With the help of expert advice from my friend Cyndi I identified the species I wanted to purchase as roadus gravellus, known colloquially as the "gravel" or "adventure" bike. Able to handle road riding almost like a touring bike, but also some rougher terrain like gravel roads and paths like the C&O canal trail. Very similar to roadus cyclocrossus, but with bigger tire clearance and a more touring friendly frame geometry. After doing some test riding I was about to pull the trigger on the purchase of a Raleigh Tamland when I mentioned my planned purchase to my friend Chris, who emphatically insisted that what I really needed was a touring bike - in fact, a particular carbon frame Trek. I was at that point in danger of descending into what in engineering we call "analysis paralysis" when Cyndi stepped in again, recommending that I not overthink the purchase and just buy something. Whatever I buy as a newbie is going to be different than what I figure out I really want once I get more experience, and I can always buy something else later as I grow in the sport. This is advice I certainly recognized since I'd given it myself many times in the kayaking world - and have lived by as well. I'm pretty sure Cyndi knew that this advice would resonate with me, since she knows how many kayaks I've owned over the years.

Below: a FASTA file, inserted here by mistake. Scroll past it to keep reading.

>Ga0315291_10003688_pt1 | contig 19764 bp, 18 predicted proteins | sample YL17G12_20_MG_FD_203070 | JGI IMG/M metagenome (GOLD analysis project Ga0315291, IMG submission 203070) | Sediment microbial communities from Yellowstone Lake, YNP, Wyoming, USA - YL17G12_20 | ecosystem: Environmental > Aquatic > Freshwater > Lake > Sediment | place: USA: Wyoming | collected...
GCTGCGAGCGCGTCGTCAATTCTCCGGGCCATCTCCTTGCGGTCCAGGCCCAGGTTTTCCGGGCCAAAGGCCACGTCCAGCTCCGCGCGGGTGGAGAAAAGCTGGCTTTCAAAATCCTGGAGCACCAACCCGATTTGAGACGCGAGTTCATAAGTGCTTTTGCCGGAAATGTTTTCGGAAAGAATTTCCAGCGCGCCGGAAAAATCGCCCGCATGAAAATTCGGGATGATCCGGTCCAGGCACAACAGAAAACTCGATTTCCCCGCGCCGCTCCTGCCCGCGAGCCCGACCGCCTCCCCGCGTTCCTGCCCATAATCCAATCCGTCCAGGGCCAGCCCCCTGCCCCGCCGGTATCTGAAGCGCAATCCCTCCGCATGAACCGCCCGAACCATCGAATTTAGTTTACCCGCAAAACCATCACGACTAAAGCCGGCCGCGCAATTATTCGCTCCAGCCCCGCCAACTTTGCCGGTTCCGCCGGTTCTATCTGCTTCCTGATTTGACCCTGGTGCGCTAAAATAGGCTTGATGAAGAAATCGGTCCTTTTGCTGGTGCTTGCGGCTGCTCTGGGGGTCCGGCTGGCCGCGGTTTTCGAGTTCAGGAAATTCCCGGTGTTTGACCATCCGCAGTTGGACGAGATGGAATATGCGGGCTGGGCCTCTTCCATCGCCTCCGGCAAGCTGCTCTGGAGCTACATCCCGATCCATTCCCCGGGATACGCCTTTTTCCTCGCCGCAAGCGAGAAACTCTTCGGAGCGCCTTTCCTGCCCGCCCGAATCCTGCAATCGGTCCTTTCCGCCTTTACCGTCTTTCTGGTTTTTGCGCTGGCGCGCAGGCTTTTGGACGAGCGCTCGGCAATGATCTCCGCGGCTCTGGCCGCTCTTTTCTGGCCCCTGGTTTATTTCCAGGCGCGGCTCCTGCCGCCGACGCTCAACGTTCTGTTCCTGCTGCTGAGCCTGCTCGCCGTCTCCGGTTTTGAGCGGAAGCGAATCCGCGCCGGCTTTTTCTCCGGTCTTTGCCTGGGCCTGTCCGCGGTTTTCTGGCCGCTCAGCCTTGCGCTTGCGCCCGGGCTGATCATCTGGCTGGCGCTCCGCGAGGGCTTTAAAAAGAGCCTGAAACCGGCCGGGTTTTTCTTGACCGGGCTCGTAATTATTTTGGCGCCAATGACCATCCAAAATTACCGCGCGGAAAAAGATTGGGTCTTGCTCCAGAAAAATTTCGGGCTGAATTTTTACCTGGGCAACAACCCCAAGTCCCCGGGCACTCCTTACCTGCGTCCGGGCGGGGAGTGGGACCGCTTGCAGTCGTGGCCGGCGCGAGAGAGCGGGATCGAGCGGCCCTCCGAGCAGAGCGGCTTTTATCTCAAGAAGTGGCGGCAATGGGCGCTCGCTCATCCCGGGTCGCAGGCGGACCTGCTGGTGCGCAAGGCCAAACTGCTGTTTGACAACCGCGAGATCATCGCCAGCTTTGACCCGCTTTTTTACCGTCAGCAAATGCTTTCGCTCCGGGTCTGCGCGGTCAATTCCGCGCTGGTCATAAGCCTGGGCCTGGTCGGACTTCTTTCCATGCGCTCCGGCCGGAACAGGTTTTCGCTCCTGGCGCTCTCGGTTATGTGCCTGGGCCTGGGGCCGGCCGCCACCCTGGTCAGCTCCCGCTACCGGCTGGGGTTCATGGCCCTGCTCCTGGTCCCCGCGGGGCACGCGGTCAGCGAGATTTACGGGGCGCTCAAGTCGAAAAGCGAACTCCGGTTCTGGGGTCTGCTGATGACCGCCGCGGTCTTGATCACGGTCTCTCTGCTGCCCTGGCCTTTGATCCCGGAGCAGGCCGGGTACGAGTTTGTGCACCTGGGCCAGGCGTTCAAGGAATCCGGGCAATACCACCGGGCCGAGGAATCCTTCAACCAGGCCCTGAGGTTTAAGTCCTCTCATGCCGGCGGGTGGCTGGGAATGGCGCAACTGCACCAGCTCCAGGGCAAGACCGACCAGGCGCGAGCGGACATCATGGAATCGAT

With that in mind I decided to give a quick scan to Craigslist. Maybe the right first move for me would be to buy something used. And what to my wondering eyes should appear but an ad for a rather spectacular titanium frame bike which, while set up as a roadus cyclocrossus was (according to both the manufacturer and online reviews) also suitable for gravel exploring and even commuting. Being an older model it lacked disk brakes and didn't have quite the fat tire clearance of the newer gravel bikes, but it met my tire width needs (up to 38mm, for the record), was equipped with high end components all around, and as a used bike was in the same price range as the more pedestrian steel frame Raleigh I had been planning to buy. And it was right nearby in Merrifield. Have I mentioned the titanium frame? Suffice it to say, I bought it. What can I say? I'm a sucker for exotic materials. I like my wooden kayak not because it's the best boat out there (well, it's not bad), but because it's WOOD. Gorgeous, lovely wood. And now I have some gorgeous, lovely Ti.